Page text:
Water is Life

What’s in a cliché?

I’ve been reflecting of late on some of the overused and under examined sayings I have been exposed to throughout my lifetime.

“Work hard, play hard”
“You deserve a break today”
“Just do it”
“Have it your way”
“When you’ve got it flaunt it”

Recognize any of these sayings? In my mind the fact that I am so familiar with these corporate inspired jingles, and the fact that they have gained such a prevalent foothold in our collective mindset is telling; exactly what it is “telling” I will let you decide. There is another cliché that we at ICA are very familiar with, and I’m willing to wager that most of the “developed” world has never heard it. The level of its meaning goes beyond profound; it reaches into the personal and collective psyche of cultures and affects the daily existence of hundreds of millions of people. Its brevity belies the incalculable impact it has on the entire globe.

That cliché?

“Water is life”

Water is life, 3 short words; 11 letters in total. Ask someone from your world what water means to them and they might look at you with a puzzled look that is to imply “huh”? But at ICA we have asked that question many times, and we constantly get the same cliché given back to us. “Water is life”. That’s because we are asking that question in sub-Saharan Africa. It is our experience that Africans know the true meaning of water. For so many people in the world water is not about daily showers, washing the cars, filling the swimming pools, or 6 litres per flush. For many people water represents 2 hours fetching some in the morning, and 2 hours fetching some in the evening, and is the water clean enough that my family will not be sickened by it, and will the rains come this year? The routine of their life and the survival of their family is determined by the availability of good clean water. Ask an African what water means to them and if they do not respond “Water is Life” I will buy the beer.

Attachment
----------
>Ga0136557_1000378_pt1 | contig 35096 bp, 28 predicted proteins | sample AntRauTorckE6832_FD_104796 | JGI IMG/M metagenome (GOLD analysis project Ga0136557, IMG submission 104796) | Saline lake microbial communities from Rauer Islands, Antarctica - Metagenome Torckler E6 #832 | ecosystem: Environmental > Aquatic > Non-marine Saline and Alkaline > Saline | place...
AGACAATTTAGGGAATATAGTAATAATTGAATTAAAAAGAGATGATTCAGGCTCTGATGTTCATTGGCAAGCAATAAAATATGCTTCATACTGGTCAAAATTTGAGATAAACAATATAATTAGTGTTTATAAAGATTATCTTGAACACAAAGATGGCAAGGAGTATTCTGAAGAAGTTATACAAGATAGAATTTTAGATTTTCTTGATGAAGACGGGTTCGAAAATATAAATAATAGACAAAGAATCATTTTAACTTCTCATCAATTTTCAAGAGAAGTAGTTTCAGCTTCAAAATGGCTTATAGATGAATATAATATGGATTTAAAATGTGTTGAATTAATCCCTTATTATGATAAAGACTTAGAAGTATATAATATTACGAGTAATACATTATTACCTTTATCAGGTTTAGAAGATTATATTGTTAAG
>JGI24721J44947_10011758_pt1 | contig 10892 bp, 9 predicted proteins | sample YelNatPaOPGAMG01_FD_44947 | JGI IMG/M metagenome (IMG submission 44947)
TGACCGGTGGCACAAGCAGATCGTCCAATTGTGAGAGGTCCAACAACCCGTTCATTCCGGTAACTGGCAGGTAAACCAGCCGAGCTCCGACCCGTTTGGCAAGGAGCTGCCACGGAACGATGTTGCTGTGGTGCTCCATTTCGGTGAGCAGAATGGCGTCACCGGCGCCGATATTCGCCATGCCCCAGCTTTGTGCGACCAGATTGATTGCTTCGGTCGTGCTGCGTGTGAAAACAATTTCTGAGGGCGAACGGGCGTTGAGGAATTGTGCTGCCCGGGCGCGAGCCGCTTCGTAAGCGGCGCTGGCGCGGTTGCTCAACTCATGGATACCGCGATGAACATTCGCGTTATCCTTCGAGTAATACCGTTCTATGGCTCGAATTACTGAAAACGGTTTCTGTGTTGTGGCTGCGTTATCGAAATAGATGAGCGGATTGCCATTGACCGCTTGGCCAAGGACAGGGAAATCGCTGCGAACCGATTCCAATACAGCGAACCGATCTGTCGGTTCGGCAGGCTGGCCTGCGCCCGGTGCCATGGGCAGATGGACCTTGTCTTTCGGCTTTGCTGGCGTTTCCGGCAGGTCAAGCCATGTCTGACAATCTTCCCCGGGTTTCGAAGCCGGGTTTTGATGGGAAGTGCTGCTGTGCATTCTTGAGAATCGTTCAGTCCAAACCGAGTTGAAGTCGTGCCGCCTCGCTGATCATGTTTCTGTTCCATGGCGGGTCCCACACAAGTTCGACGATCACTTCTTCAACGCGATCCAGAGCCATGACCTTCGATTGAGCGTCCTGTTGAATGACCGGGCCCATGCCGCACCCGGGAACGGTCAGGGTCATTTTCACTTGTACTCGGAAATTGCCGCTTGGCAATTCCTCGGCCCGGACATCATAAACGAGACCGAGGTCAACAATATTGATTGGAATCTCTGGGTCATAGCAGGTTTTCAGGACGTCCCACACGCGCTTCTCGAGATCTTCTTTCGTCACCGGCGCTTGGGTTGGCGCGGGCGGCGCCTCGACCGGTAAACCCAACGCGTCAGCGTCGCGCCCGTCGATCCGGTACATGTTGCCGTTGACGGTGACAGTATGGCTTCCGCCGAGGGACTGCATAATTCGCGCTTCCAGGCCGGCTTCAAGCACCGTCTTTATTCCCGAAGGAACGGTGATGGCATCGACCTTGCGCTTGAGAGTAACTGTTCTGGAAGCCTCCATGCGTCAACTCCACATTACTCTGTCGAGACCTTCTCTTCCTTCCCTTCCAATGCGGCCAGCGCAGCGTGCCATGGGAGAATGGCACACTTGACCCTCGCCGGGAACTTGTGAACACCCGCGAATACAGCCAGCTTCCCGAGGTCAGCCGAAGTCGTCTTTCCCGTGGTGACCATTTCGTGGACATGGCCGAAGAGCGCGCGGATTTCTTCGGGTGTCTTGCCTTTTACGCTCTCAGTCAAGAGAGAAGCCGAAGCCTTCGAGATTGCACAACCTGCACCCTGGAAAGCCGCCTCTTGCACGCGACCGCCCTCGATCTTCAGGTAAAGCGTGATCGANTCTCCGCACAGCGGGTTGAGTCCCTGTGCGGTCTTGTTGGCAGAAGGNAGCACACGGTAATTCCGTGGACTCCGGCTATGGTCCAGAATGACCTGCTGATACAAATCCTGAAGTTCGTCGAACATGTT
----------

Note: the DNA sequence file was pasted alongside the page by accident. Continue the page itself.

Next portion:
That’s why we have always maintained a focus on working with communities to develop dependable and safe sources of drinking water. We work with communities in semi-urban settings or isolated villages far from any chance of government support. The provision of water changes things. Health increases, education levels are elevated as children are freed from the tiresome burden of fetching water from distant sources, household productivity increases, the benefits are almost immeasurable.

In March of 2016 we will again be heading to Cameroon to spend time in the Lebeliam Valley and the surrounding highlands. In addition to the construction of a school we are financing in the village of Folepi, much of our energies will be focused on working with the surrounding villages on the need for water to determine and implement the most workable and sustainable solution to that need. We are fortunate in that not only will we have the correct team of volunteers to help, but we will also have the donour support and the indigenous teams that will help ensure success.

So what’s in a cliché? I wish I knew. I have heard the phrase “Water is Life” so many times I could not begin to count, but the profound reality enveloped in that cliché has me questioning many of the slogans I have used to define my life thus far.

Check back with us in the spring for some results from this year’s trip.